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Urine is a liquid waste product of the body secreted by the kidneys by a process of filtration from blood called urination and excreted through the urethra. Cellular metabolism generates numerous waste compounds, many rich in nitrogen, that require elimination from the bloodstream. This waste is eventually expelled from the body in a process known as micturition, the primary method for excreting water-soluble chemicals from the body. These chemicals can be detected and analyzed by urinalysis. Amniotic fluid is closely related to urine, and can be analyzed by amniocentesis.

Contents

Physiology

To eliminate soluble wastes, which are toxic, most animals have excretory systems. In humans soluble wastes are excreted by way of the urinary system, which consists of the kidneys, ureters, urinary bladder, and urethra. The kidneys extract the soluble wastes from the bloodstream, as well as excess water, sugars, and a variety of other compounds. The composition of urine is adjusted in the process of reabsorption whereby certain solutes, such as glucose, are reabsorbed back into the blood stream via carrier molecules.Template:Fact The remaining fluid contains high concentrations of urea and other substances, including toxins. Urine flows through these structures: the kidney, ureter, bladder, and finally the urethra. Urine is produced by a process of filtration, reabsorption, and tubular secretion.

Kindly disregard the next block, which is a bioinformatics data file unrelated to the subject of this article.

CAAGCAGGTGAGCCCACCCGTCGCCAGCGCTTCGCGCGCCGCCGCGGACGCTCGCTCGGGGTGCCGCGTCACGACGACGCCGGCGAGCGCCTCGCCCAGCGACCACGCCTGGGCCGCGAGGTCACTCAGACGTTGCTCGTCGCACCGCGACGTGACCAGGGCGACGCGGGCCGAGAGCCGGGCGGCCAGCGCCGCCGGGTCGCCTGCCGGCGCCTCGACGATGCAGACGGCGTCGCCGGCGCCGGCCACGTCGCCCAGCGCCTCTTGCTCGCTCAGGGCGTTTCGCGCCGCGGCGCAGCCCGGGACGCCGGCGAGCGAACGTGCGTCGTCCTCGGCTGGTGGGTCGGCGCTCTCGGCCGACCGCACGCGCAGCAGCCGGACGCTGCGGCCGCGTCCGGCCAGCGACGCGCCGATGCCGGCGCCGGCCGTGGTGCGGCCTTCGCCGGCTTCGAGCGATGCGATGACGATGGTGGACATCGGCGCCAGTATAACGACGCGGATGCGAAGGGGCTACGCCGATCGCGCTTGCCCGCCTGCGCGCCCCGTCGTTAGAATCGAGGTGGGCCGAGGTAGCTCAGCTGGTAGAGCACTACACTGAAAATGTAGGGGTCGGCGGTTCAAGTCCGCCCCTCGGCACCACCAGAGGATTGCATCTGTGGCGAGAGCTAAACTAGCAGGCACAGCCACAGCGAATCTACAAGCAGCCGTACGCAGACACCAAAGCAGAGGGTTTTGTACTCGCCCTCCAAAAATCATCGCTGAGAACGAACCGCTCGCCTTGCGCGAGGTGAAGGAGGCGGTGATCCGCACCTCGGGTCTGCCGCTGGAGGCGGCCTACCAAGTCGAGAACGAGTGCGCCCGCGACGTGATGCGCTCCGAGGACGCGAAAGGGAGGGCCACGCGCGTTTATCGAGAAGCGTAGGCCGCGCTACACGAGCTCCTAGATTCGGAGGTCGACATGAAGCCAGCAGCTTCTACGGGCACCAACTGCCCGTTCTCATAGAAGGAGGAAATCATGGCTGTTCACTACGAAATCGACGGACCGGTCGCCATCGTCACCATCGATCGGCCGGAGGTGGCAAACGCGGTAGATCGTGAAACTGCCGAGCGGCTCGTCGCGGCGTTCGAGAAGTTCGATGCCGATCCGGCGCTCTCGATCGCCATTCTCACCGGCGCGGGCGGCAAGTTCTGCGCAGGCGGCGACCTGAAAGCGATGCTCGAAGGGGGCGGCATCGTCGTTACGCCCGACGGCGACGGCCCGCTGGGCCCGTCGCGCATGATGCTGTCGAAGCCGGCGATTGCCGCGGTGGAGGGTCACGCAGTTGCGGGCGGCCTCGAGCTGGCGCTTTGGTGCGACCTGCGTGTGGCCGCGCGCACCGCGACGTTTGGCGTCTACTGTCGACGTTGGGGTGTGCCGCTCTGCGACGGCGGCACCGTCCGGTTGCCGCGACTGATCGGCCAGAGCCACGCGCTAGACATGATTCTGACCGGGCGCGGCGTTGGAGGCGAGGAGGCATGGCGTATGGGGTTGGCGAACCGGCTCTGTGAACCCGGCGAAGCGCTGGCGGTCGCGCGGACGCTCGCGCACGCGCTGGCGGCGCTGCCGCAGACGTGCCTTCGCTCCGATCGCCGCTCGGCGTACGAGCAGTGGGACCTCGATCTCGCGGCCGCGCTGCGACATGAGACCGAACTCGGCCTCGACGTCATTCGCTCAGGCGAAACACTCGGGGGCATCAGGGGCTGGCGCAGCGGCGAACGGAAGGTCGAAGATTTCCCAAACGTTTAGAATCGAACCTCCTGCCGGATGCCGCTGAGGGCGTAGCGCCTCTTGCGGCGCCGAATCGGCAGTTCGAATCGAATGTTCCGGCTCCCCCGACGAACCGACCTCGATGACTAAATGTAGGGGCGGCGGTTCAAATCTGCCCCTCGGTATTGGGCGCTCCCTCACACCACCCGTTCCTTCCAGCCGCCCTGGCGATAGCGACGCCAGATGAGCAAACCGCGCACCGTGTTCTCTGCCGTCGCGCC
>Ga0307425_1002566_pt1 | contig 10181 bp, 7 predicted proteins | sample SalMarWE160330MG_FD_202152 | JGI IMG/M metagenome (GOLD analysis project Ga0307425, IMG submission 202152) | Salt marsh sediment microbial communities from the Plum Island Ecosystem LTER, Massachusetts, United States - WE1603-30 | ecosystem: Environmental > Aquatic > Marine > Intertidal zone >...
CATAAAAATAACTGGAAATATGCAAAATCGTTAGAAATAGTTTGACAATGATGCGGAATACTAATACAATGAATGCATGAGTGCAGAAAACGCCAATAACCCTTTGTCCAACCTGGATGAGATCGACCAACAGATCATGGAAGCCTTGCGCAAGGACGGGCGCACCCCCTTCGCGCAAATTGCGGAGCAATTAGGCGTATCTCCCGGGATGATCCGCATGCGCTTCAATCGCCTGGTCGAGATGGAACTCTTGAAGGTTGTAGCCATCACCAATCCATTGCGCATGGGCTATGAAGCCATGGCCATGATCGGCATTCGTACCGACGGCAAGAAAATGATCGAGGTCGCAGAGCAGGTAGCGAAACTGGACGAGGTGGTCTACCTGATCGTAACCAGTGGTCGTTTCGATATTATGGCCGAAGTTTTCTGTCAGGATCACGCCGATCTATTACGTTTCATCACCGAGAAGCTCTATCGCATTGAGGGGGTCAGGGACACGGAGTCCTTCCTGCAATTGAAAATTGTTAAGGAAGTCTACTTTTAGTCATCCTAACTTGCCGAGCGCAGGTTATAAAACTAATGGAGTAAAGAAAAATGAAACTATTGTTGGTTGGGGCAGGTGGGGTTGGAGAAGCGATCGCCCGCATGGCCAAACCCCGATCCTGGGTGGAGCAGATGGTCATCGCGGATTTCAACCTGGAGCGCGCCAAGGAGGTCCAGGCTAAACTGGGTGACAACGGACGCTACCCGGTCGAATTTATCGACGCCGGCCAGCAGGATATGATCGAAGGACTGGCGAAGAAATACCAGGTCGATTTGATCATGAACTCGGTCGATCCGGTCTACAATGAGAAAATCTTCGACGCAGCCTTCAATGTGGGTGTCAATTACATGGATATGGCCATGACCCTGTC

Composition

Urine is a transparent solution that can range from colorless to amber but is usually a pale yellow. Urine is an aqueous solution of approximately 95% water, with the remaining percentages being metabolic wastes such as urea, dissolved salts, and organic compounds. Fluid and materials being filtered by the kidneys, destined to become urine, come from the blood or interstitial fluid.

Except in cases of kidney or urinary tract infection (UTI), urine is virtually sterile and nearly odorless. Subsequent to elimination from the body, urine can acquire strong odors due to bacterial action. Most noticeably, the asphyxiating ammonia is produced by breakdown of urea. Some diseases alter the quantity and consistency of the urine, such as sugar as a consequence of diabetes.

Hazards

Urea is toxic and can be irritating to skin and eyes. High concentrations in the blood can cause damage to organs of the body. Urine has not been proven to be good for the body, though some people think it to be. Some suggest drinking it but urine contains wastes that the body seeks to be rid of. However, after suitable processing (as is done, for example, on the International Space Station), it is possible to extract potable water for drinking.

Characteristics

The typical color of urine is caused by the pigment urochrome as well as the degradation products of bilirubin and urobilin.Template:Fact It can range from clear to a dark amber, depending mostly upon the level of hydration of the body, among other factors.

Chemical analysis

Urine contains a range of substances that vary with what is introduced into the body. Aside from water, urine contains an assortment of inorganic salts and organic compounds, including proteins, hormones, and a wide range of metabolites.

Unusual coloration